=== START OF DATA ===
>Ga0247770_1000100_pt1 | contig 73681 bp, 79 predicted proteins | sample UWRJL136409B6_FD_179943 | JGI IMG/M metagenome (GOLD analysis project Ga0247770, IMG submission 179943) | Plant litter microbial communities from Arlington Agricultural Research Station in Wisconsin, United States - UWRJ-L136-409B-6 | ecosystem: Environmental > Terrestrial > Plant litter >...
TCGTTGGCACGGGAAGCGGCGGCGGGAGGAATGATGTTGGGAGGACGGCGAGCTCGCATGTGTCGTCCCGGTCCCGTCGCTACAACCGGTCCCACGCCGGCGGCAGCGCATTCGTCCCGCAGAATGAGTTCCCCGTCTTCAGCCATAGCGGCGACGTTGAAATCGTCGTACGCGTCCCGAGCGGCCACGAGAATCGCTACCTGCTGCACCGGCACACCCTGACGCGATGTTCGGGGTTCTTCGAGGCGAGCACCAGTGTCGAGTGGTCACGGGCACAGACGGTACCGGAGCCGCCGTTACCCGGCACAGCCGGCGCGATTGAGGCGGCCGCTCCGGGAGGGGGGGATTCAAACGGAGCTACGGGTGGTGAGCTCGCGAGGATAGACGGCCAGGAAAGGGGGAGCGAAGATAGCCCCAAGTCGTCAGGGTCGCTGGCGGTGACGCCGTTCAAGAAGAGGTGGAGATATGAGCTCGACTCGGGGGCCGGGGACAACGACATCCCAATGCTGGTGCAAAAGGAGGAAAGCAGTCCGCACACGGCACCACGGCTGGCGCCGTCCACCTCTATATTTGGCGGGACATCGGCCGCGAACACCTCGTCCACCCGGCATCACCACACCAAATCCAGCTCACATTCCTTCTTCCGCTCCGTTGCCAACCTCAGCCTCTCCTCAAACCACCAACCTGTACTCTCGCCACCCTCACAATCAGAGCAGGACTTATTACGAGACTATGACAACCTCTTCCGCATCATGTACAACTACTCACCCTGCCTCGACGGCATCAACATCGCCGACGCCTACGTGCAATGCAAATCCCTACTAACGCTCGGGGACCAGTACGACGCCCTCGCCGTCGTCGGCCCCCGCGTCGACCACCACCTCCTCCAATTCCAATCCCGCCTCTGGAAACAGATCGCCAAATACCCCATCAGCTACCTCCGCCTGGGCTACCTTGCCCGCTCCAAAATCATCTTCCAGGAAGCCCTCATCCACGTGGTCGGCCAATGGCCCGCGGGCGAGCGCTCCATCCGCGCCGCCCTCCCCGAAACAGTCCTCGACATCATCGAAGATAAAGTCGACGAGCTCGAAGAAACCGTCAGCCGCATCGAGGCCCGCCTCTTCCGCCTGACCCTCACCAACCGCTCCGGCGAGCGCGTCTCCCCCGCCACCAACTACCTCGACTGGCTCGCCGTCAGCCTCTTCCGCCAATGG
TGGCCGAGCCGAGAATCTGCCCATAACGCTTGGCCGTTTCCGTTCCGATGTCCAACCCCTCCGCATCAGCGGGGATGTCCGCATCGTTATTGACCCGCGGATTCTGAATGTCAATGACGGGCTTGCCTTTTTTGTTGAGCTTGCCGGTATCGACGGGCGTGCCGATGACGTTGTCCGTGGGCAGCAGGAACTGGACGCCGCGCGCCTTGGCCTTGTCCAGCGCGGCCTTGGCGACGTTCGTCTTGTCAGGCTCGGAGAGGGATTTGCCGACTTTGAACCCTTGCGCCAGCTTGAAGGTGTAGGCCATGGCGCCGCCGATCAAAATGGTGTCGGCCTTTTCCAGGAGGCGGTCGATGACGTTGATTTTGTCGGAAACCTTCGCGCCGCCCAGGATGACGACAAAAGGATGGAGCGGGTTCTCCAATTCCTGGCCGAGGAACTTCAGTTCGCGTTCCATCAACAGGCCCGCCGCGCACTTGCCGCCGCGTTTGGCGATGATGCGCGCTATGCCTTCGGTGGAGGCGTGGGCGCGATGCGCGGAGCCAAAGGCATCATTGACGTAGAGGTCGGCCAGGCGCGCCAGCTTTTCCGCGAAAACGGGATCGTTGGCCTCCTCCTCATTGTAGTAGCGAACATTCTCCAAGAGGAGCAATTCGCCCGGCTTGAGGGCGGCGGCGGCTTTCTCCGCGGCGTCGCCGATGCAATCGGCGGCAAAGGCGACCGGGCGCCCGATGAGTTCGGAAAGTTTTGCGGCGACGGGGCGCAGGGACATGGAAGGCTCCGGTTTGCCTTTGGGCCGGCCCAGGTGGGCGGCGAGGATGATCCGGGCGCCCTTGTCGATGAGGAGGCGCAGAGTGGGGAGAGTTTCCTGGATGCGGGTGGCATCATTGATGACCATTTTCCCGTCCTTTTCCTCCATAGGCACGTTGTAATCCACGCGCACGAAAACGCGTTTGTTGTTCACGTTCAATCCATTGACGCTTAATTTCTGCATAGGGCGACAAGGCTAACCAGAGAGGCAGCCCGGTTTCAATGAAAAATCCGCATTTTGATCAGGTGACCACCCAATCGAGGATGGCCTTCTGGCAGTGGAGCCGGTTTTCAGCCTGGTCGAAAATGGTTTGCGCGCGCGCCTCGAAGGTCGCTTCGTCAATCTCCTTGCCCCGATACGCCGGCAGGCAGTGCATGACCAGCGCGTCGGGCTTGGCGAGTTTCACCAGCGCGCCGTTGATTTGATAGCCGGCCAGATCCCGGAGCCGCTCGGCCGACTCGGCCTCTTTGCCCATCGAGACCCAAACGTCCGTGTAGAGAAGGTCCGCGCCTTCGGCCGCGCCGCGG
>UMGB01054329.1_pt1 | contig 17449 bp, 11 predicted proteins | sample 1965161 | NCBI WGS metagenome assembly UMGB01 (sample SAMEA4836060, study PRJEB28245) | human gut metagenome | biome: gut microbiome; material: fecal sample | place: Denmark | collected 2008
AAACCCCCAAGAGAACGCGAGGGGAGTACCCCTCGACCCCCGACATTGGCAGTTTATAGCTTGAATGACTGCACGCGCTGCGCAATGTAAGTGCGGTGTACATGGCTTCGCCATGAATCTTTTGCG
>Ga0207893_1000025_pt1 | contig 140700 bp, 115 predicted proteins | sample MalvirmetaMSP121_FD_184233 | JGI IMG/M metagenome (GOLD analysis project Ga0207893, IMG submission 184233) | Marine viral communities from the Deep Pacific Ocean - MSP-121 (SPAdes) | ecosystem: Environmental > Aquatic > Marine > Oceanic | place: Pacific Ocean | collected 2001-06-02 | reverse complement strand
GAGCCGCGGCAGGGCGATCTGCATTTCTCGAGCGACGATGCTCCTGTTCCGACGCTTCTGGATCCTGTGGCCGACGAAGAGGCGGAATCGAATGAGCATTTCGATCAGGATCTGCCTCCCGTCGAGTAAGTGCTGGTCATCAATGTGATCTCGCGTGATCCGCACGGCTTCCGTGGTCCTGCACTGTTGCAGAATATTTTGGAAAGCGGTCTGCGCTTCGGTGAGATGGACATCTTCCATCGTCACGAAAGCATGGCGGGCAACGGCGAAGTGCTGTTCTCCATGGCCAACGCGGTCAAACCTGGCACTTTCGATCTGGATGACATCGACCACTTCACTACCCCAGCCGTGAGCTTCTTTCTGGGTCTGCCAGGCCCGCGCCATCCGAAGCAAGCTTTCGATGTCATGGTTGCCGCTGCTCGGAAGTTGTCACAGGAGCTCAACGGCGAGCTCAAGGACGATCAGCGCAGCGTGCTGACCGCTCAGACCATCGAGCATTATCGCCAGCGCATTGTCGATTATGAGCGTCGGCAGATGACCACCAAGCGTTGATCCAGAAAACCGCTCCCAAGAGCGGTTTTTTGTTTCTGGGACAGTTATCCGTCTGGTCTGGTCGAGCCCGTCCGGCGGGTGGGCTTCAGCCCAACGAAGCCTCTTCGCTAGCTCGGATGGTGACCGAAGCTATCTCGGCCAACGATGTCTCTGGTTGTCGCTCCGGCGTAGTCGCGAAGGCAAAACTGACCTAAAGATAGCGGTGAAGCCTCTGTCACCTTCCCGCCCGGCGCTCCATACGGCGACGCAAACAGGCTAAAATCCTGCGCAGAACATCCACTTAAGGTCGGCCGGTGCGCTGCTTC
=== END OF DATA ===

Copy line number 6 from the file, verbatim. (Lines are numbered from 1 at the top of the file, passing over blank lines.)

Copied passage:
>Ga0207893_1000025_pt1 | contig 140700 bp, 115 predicted proteins | sample MalvirmetaMSP121_FD_184233 | JGI IMG/M metagenome (GOLD analysis project Ga0207893, IMG submission 184233) | Marine viral communities from the Deep Pacific Ocean - MSP-121 (SPAdes) | ecosystem: Environmental > Aquatic > Marine > Oceanic | place: Pacific Ocean | collected 2001-06-02 | reverse complement strand